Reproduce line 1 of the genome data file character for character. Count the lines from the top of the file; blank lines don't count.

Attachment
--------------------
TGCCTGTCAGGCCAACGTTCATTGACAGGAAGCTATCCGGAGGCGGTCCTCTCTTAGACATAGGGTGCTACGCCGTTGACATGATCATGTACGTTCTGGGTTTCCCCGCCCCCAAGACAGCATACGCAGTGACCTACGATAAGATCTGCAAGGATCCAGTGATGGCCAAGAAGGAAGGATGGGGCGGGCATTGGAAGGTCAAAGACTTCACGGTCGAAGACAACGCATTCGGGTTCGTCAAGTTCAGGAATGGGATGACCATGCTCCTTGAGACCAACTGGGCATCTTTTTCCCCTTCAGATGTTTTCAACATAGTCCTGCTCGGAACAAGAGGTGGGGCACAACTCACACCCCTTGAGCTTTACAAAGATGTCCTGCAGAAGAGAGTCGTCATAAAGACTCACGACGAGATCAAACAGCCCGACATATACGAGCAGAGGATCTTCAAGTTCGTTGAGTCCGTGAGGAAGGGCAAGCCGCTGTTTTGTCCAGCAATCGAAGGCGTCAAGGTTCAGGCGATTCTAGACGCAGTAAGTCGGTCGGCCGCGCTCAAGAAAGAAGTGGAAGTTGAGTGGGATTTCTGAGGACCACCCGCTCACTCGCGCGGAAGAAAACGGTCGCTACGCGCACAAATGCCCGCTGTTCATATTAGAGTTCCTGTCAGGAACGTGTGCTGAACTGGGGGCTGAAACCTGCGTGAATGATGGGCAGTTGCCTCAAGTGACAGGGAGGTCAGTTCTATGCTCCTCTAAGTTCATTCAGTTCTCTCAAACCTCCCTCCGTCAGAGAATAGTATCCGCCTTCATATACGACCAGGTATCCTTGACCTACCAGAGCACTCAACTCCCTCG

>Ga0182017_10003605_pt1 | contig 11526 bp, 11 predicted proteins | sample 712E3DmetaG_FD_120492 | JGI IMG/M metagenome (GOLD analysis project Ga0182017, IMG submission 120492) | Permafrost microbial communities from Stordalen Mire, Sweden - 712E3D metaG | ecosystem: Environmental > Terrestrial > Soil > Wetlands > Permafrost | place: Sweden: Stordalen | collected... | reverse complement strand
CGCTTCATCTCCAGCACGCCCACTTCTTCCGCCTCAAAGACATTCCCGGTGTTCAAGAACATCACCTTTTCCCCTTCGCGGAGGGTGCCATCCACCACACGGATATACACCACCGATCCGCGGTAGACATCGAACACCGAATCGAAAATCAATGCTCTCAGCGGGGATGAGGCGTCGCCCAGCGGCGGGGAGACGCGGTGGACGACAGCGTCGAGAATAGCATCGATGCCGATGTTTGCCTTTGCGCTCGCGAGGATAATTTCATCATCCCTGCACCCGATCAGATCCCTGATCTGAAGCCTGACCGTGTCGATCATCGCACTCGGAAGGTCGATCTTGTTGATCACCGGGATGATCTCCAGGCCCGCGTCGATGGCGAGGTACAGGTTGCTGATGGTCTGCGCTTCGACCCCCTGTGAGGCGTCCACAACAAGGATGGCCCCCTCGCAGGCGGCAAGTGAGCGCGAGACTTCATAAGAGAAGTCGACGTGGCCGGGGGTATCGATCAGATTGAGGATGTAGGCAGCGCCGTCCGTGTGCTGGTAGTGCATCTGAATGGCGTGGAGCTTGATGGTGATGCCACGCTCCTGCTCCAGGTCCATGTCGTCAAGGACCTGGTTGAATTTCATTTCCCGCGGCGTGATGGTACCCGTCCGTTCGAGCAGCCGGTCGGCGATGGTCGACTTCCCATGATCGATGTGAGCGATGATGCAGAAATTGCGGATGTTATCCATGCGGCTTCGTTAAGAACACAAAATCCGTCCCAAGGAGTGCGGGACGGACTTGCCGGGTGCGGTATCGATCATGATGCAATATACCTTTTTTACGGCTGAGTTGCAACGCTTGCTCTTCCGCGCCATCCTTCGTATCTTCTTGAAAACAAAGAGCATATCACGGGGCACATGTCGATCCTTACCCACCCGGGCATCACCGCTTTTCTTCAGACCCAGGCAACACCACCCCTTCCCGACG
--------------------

TGCCTGTCAGGCCAACGTTCATTGACAGGAAGCTATCCGGAGGCGGTCCTCTCTTAGACATAGGGTGCTACGCCGTTGACATGATCATGTACGTTCTGGGTTTCCCCGCCCCCAAGACAGCATACGCAGTGACCTACGATAAGATCTGCAAGGATCCAGTGATGGCCAAGAAGGAAGGATGGGGCGGGCATTGGAAGGTCAAAGACTTCACGGTCGAAGACAACGCATTCGGGTTCGTCAAGTTCAGGAATGGGATGACCATGCTCCTTGAGACCAACTGGGCATCTTTTTCCCCTTCAGATGTTTTCAACATAGTCCTGCTCGGAACAAGAGGTGGGGCACAACTCACACCCCTTGAGCTTTACAAAGATGTCCTGCAGAAGAGAGTCGTCATAAAGACTCACGACGAGATCAAACAGCCCGACATATACGAGCAGAGGATCTTCAAGTTCGTTGAGTCCGTGAGGAAGGGCAAGCCGCTGTTTTGTCCAGCAATCGAAGGCGTCAAGGTTCAGGCGATTCTAGACGCAGTAAGTCGGTCGGCCGCGCTCAAGAAAGAAGTGGAAGTTGAGTGGGATTTCTGAGGACCACCCGCTCACTCGCGCGGAAGAAAACGGTCGCTACGCGCACAAATGCCCGCTGTTCATATTAGAGTTCCTGTCAGGAACGTGTGCTGAACTGGGGGCTGAAACCTGCGTGAATGATGGGCAGTTGCCTCAAGTGACAGGGAGGTCAGTTCTATGCTCCTCTAAGTTCATTCAGTTCTCTCAAACCTCCCTCCGTCAGAGAATAGTATCCGCCTTCATATACGACCAGGTATCCTTGACCTACCAGAGCACTCAACTCCCTCG